described above is varied by dropping the capsule into the pot after step (c) and before step (d) and thereafter adding a portion of the slurry and applying vacuum only at the bottom of the mould. A suitable fertiliser capsule would comprise fertiliser encapsulated in gelatin but any type of capsule may be used.
In order that the invention may be made readily understood reference will now be made to the accompanying drawings, in which:- Fig. 1 is a sectional view of a pot in accordance with the present invention.
From the drawing it will be seen that the pot which is tapered and open at the top has tapered sides 10 which are of relatively high density to give strength and
substance to the pot. It is to be noted that while the outside of the pot is relatively smooth, the fibres having been pressed against the mould, the inside surface is relatively rough to allow penetration by roots of a
plant. The particular form of the invention illustrated includes a fertiliser capsule 11 supported on the bottom

12 which is formed by the additional step between steps (c) and (d) . The interior of the pot is filled with a low density matrix of fibres 13.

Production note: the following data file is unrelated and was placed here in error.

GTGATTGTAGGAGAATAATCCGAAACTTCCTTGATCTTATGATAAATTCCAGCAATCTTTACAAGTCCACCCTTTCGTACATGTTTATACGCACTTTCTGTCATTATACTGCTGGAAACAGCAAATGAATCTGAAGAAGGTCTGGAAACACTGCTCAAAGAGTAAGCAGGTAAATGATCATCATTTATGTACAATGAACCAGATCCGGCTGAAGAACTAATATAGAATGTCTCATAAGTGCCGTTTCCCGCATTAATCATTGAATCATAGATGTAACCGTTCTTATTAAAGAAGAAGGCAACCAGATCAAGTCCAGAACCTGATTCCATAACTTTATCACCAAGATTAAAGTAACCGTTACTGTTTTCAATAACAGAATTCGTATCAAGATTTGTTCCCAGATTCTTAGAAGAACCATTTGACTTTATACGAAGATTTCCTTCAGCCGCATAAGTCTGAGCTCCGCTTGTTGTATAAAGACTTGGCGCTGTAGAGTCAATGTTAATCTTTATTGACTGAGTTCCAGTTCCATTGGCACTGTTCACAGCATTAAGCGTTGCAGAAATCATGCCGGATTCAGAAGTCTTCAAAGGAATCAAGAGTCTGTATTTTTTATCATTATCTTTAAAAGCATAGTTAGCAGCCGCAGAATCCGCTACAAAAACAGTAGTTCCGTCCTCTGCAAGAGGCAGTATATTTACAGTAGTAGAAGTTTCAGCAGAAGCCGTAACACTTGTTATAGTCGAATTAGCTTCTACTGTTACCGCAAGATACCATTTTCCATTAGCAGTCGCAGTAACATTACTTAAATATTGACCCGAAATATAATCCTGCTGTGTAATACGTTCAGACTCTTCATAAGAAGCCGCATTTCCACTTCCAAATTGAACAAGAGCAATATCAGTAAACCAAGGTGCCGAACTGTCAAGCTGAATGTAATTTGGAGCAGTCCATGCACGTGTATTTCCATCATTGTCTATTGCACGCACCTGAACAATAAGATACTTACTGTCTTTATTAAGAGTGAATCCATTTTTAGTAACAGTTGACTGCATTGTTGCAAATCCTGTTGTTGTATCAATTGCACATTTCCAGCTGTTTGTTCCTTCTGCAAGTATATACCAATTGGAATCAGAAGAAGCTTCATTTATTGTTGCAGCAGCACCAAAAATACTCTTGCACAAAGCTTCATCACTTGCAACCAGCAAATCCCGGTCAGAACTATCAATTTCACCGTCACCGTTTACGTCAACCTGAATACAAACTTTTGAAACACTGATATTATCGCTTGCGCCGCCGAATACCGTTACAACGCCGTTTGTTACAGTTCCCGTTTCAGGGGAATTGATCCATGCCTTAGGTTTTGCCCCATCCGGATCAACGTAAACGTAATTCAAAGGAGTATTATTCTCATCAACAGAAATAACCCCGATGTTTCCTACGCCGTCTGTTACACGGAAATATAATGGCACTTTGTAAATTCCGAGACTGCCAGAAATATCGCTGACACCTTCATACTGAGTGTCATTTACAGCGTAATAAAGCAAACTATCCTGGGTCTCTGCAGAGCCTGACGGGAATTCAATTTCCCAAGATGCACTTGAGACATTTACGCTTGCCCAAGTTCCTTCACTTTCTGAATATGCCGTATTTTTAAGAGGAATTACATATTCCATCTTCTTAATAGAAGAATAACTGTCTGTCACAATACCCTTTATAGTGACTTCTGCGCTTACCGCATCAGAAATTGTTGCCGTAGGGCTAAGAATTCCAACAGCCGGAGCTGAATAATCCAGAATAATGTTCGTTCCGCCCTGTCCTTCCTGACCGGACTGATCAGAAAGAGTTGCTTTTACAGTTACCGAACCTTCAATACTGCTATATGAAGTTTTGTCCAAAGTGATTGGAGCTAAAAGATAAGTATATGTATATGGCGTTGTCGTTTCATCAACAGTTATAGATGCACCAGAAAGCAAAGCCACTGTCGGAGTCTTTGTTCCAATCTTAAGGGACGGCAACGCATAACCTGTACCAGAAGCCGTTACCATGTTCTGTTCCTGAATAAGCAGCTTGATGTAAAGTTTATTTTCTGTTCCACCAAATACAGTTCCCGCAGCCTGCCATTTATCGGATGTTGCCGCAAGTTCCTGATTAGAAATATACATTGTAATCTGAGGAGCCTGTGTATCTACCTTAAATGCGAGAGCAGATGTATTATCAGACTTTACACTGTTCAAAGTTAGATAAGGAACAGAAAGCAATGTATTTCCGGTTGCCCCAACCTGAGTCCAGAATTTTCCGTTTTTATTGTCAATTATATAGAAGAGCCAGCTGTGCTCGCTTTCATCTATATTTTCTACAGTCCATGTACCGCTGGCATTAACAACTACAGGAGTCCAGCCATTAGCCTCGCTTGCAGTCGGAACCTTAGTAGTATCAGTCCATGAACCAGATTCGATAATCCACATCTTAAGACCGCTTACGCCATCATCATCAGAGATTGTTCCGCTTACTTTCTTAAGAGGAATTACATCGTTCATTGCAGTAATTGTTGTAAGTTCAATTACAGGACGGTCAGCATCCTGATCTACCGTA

A seed may be placed in a suitable hole in the top of the low density matrix 13. When the seed germinates and the plant grows its roots spread down through the matrix

13 and eventually out of the bottom of the pot. By then the pot will have been placed in soil and the roots will continue to progress into the soil and the plant grow in the normal way. As explained above, the pot will
eventually break down.
A pot according to the invention may be formed in any suitable apparatus . For small quantity production a perforated stainless steel mould is used, the mould being placed in suitable apparatus to be enable a vacuum to be applied to its various parts as described above. In this connection, the word "vacuum" is to be taken to mean under sub-atmospheric pressure and not a complete absence of air. Where pots are to be manufactured on a large scale suitable machinery would be used whereby the various steps are carried out sequentially and automatically. Such machinery, however, does not form a part of the present invention.
It will be appreciated by persons skilled in the art that numerous variations and/or modifications may be made to the invention as shown in the specific embodiments without departing from the spirit or scope of the
invention as broadly described. The present embodiments are, therefore, to be considered in all respects as illustrative and not restrictive.